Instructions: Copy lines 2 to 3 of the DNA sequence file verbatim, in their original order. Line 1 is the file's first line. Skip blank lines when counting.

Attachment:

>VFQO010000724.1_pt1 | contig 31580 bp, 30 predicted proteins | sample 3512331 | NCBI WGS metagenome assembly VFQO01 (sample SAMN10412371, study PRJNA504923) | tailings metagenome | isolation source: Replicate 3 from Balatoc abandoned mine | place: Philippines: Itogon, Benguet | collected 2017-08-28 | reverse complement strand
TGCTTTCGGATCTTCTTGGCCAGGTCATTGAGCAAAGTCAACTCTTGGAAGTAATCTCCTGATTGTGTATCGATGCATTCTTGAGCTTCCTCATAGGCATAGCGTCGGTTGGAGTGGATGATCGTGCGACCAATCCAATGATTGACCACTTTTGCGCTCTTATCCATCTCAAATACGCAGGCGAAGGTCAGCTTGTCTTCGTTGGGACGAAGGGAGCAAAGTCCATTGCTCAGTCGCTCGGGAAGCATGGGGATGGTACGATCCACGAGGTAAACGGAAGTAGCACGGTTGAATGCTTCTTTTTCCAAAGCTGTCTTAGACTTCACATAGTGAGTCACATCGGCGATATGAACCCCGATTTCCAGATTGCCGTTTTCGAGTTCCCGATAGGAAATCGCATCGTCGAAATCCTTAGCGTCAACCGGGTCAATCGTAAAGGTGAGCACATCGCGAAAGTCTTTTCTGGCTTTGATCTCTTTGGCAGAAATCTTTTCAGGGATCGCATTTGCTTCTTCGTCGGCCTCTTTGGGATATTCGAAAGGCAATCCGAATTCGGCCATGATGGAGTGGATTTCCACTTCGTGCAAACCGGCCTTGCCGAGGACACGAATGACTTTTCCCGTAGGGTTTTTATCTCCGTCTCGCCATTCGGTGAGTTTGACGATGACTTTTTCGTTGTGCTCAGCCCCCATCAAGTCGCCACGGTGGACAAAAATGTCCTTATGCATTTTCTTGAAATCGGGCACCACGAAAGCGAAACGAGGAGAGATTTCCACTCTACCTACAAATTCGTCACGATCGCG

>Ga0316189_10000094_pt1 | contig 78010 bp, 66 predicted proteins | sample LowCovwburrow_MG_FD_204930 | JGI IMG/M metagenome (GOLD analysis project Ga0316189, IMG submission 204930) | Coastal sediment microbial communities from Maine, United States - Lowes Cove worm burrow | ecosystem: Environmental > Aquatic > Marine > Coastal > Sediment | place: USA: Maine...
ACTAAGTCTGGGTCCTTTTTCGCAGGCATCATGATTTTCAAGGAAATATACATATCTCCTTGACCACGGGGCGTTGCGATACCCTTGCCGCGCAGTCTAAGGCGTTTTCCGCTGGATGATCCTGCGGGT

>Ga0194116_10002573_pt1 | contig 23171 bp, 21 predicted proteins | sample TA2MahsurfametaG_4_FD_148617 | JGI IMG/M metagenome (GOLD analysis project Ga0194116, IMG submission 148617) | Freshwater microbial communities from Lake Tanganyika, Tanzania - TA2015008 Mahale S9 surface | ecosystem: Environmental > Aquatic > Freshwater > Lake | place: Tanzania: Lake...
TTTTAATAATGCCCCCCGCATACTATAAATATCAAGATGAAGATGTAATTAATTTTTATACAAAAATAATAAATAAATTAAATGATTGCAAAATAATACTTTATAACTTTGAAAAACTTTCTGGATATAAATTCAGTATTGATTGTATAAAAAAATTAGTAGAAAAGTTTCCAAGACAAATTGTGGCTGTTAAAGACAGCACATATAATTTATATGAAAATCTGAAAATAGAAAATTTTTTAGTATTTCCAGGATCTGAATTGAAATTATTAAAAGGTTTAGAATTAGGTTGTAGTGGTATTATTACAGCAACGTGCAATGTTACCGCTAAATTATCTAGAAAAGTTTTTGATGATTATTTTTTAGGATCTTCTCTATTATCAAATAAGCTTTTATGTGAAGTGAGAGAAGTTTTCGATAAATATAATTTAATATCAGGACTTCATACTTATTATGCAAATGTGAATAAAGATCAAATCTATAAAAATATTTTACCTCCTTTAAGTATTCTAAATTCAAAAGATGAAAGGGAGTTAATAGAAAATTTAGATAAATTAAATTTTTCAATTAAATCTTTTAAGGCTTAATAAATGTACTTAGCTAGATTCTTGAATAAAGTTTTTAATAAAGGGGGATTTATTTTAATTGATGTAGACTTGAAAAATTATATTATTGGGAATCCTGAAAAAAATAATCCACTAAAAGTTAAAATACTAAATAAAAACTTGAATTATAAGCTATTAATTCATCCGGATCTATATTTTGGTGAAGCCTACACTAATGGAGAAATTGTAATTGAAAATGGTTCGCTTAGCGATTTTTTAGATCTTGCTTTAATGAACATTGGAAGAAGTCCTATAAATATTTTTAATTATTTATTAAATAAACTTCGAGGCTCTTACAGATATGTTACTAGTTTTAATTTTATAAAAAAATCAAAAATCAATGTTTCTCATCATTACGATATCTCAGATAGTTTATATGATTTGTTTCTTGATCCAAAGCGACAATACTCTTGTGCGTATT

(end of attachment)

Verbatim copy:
TGCTTTCGGATCTTCTTGGCCAGGTCATTGAGCAAAGTCAACTCTTGGAAGTAATCTCCTGATTGTGTATCGATGCATTCTTGAGCTTCCTCATAGGCATAGCGTCGGTTGGAGTGGATGATCGTGCGACCAATCCAATGATTGACCACTTTTGCGCTCTTATCCATCTCAAATACGCAGGCGAAGGTCAGCTTGTCTTCGTTGGGACGAAGGGAGCAAAGTCCATTGCTCAGTCGCTCGGGAAGCATGGGGATGGTACGATCCACGAGGTAAACGGAAGTAGCACGGTTGAATGCTTCTTTTTCCAAAGCTGTCTTAGACTTCACATAGTGAGTCACATCGGCGATATGAACCCCGATTTCCAGATTGCCGTTTTCGAGTTCCCGATAGGAAATCGCATCGTCGAAATCCTTAGCGTCAACCGGGTCAATCGTAAAGGTGAGCACATCGCGAAAGTCTTTTCTGGCTTTGATCTCTTTGGCAGAAATCTTTTCAGGGATCGCATTTGCTTCTTCGTCGGCCTCTTTGGGATATTCGAAAGGCAATCCGAATTCGGCCATGATGGAGTGGATTTCCACTTCGTGCAAACCGGCCTTGCCGAGGACACGAATGACTTTTCCCGTAGGGTTTTTATCTCCGTCTCGCCATTCGGTGAGTTTGACGATGACTTTTTCGTTGTGCTCAGCCCCCATCAAGTCGCCACGGTGGACAAAAATGTCCTTATGCATTTTCTTGAAATCGGGCACCACGAAAGCGAAACGAGGAGAGATTTCCACTCTACCTACAAATTCGTCACGATCGCG

>Ga0316189_10000094_pt1 | contig 78010 bp, 66 predicted proteins | sample LowCovwburrow_MG_FD_204930 | JGI IMG/M metagenome (GOLD analysis project Ga0316189, IMG submission 204930) | Coastal sediment microbial communities from Maine, United States - Lowes Cove worm burrow | ecosystem: Environmental > Aquatic > Marine > Coastal > Sediment | place: USA: Maine...